My plan for my birthday was simple:
Go to a place where English was the main language, and see a piece of theatre I knew I would LOVE.

And so, my trip to go to London and see Gypsy with Imelda Staunton was set in motion.

Round trip for my RyanAir flight I paid ~20€.

With my great friends Tim and Nora, we started our day (after getting settled) with a walk from our AirBnB near the Tower Bridge, towards the West End.
Walking around we found ourselves on a bridge looking at faraway clouds and seeing them drop rain. How fascinating. I turned around and snapped this picture.

I was in love with the juxtaposition of the clouds.

Seconds later a torrential downpour began, followed by hail. We laughed, waited for the rain to get milder, and went for a walking tour, as I like to do in order to knock out all the important touristy sites.

Here's a photo of me with the Buckingham Palace.

We moved onto getting my most important birthday dinner: pizza.

Following pizza we had some time in the National Gallery. I was probably the most prepared to go to this museum, as many of the paintings studied in my art history class are housed there. I gasped so many times from recognizing paintings that a guard asked me if I was alright. A highlight was the Caravaggios, and getting to go up close to Botticelli paintings and describe why they're horrible.

Gypsy was a marvelous time. The production itself was fresh, stimulating, and highlighted why the musical is considered one of the best written of all time. Now, Staunton's performance was quite something. The deep deep emotional turmoil was like candy to enjoy. I live to see actresses like her.


We all woke up late on Saturday, and spent time finding theatre to see that evening. Tim cooked us pasta, and all six of us had a family brunch. It felt so nice and adult. The group trekked through rain to one of the most important sites of the trip: Shakespeare's Globe.

On our way, we passed the original site of the Globe, and went into the Rose Theatre.
 It felt magical to walk into this space, even though it was mostly empty. An outdoor theatre originally designed to squeeze three thousand people. I thought a whole lot about how theatre has changed. Back then, you listened to a play, not watched, and you could leave when you felt, so there was a lot of repeated information. I did not know that Shakespeare wrote some later plays specifically for an indoor theatre, and therefore a wealthier more educated audience, meaning that the plays had more complicated language.

I then popped over to the Tate Modern Gallery, which was INCREDIBLE. One artist I LOVED, was Nam June Paik, and I realized I saw one of his pieces at the modern art museum in Amsterdam. I love museums.

Before splitting up for theatre, we all went for fish and chips!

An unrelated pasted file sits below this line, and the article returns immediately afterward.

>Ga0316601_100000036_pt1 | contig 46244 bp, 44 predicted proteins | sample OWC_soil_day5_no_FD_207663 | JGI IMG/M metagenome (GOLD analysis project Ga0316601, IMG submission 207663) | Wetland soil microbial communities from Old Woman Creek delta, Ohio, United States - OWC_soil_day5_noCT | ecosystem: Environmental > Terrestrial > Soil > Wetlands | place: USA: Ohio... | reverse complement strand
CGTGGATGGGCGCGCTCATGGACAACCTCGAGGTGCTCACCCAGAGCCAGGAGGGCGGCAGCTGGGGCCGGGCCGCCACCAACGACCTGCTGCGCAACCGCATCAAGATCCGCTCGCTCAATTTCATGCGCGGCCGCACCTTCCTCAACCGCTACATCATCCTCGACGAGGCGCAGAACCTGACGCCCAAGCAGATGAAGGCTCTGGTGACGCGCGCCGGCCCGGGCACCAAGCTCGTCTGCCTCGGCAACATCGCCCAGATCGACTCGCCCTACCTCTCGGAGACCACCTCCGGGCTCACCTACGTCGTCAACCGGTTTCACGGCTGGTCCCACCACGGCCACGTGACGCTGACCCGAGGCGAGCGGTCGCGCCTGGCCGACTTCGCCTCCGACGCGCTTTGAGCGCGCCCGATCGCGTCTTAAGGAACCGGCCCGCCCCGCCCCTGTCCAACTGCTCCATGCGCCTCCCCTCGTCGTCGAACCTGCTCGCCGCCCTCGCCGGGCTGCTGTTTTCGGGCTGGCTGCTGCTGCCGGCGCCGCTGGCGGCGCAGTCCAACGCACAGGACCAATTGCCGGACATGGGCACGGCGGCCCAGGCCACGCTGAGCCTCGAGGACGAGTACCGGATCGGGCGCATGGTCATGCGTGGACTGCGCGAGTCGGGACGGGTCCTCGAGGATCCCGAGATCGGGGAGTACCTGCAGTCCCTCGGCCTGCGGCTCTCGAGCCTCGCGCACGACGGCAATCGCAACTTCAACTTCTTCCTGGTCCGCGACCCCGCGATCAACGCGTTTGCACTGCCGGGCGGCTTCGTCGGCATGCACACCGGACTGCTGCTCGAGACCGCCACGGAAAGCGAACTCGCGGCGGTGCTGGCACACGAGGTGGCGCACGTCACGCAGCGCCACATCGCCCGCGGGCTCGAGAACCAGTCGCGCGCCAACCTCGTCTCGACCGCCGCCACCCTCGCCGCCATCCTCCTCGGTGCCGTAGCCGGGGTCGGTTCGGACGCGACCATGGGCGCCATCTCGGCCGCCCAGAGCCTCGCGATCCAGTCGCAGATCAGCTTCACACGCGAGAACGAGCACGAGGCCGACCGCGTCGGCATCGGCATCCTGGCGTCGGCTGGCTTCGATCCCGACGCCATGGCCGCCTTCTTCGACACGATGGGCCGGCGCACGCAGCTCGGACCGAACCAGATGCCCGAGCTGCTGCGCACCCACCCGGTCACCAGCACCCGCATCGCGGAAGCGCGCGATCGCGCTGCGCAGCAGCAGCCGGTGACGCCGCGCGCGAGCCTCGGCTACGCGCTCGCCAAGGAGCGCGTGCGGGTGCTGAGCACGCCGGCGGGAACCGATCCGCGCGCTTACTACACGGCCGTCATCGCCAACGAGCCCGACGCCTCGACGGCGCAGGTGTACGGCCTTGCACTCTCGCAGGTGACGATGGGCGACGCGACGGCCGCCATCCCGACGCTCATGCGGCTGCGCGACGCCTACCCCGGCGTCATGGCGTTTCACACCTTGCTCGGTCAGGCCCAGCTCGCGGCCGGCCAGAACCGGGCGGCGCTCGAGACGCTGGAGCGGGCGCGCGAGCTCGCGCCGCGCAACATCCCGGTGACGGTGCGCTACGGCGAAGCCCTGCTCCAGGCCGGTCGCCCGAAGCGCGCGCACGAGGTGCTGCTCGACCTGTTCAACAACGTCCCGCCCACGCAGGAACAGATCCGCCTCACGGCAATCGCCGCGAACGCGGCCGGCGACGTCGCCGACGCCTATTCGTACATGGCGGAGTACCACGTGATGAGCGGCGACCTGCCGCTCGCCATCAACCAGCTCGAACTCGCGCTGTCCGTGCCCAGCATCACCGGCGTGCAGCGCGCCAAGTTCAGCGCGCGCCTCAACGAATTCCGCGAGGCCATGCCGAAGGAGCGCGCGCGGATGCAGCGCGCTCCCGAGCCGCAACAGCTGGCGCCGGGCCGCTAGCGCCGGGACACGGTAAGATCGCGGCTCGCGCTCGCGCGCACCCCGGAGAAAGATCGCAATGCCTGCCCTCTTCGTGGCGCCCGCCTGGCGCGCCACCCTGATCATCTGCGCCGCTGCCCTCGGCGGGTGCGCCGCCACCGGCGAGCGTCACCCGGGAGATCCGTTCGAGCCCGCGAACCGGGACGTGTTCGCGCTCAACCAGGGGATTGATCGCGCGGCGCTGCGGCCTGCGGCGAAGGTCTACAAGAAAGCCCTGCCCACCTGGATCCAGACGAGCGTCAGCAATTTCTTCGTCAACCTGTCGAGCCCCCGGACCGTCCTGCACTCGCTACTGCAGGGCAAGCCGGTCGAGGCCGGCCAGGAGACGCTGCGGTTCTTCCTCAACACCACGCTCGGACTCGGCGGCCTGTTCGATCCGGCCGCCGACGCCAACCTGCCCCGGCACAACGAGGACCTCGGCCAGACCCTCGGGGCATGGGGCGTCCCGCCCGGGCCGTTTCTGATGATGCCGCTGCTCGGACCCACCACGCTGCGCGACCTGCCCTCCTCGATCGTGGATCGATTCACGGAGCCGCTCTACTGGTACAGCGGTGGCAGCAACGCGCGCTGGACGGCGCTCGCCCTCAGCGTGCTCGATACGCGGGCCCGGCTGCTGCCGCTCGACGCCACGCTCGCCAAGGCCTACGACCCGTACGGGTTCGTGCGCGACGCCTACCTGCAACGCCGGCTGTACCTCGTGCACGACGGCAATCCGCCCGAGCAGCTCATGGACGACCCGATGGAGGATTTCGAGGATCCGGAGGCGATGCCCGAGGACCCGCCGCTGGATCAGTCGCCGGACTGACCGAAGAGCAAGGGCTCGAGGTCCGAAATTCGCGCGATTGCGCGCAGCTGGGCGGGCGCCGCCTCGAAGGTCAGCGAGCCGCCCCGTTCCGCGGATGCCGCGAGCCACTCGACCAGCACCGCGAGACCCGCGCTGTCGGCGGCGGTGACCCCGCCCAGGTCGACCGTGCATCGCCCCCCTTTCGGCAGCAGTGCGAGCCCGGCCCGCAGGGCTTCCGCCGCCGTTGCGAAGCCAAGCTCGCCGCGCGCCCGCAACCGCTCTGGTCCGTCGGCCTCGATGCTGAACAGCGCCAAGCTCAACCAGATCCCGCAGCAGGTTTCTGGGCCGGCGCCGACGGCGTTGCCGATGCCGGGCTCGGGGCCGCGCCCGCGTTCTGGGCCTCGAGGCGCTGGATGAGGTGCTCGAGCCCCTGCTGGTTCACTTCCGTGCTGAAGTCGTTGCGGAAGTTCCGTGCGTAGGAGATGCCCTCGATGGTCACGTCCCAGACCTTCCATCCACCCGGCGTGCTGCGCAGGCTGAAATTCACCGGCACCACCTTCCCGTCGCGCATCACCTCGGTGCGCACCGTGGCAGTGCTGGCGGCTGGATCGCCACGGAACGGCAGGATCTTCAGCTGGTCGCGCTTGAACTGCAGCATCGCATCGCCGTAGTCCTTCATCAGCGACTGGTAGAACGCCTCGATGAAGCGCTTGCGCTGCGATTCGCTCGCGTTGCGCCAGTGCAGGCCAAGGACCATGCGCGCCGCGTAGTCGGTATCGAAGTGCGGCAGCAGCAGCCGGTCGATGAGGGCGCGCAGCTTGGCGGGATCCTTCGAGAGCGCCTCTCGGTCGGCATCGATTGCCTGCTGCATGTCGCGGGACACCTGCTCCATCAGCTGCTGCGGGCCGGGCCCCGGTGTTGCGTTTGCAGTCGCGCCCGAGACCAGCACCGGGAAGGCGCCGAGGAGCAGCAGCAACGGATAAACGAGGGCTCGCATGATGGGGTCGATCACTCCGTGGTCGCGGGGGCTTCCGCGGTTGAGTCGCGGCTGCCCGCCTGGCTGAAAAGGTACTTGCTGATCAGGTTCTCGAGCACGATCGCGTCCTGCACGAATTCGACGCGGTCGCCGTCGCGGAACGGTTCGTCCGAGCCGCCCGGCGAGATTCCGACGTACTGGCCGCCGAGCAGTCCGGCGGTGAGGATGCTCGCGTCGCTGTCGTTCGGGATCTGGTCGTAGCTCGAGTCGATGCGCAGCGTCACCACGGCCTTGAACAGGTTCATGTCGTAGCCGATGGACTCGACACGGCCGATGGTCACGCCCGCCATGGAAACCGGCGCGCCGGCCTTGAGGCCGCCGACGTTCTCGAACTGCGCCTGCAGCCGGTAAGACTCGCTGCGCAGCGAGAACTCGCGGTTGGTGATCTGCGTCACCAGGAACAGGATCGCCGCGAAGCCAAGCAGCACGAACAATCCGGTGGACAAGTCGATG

After that, I went to see Miss Saigon. I went into the theatre knowing NOTHING about the show, except that there's a helicopter...and it takes place in Vietnam. The spectacle of it all was such a joy. Fierce belting, exhilarating choreography. As one of many raised on Les Miserables I enjoyed hearing the composer's style stretched and explored in a new setting.

Everyone but Tim and me had classes early on Monday so they left on Sunday, but Tim and I had an extra day to explore!


Our day started with going to the Imperial War Museum. Their WWI exhibit was spectacular, and their exploration of the Holocaust was quite good. My history teacher told me this was the best war museum in the world, and it did not disappoint. It even had a tea room, so Tim and I had afternoon tea!

We made our way over to the West End and popped over to the Courtauld Gallery, which had marvelous impressionist artworks. An exhibit of Bridget Riley's paintings inspired by George Seurat was a highlight.

Theatre it seems in the UK takes Sundays off, the way American theatre usually takes Mondays off. I wished I had planned to see some true English Shakespeare, but that wasn't available. So Tim and I settled for an English farce. I had heard that The Play That Goes Wrong was funny, and wow it may have been one of the funniest plays I've ever seen (second only to One Man, Two Guvnors I'd say). It had surprises, calamity, and brilliant visual gags (check out this preview).

One observation about London: wow it's expensive. Everything, including the exchange rate, cost approximately twice what I thought it would be, expected it to be.

Though the city was wonderful. A place I could imagine myself living. A city I want to work in. I city I really want to see again.

Location: Kasteellaan 20, 5855 AE Well, Netherlands
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